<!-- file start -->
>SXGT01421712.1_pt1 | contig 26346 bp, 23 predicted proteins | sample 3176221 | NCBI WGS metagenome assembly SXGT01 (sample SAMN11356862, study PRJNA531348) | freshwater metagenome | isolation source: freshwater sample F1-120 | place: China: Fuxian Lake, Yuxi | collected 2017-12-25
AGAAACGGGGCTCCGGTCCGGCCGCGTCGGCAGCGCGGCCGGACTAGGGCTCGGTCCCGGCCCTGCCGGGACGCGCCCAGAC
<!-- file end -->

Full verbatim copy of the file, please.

>SXGT01421712.1_pt1 | contig 26346 bp, 23 predicted proteins | sample 3176221 | NCBI WGS metagenome assembly SXGT01 (sample SAMN11356862, study PRJNA531348) | freshwater metagenome | isolation source: freshwater sample F1-120 | place: China: Fuxian Lake, Yuxi | collected 2017-12-25
AGAAACGGGGCTCCGGTCCGGCCGCGTCGGCAGCGCGGCCGGACTAGGGCTCGGTCCCGGCCCTGCCGGGACGCGCCCAGAC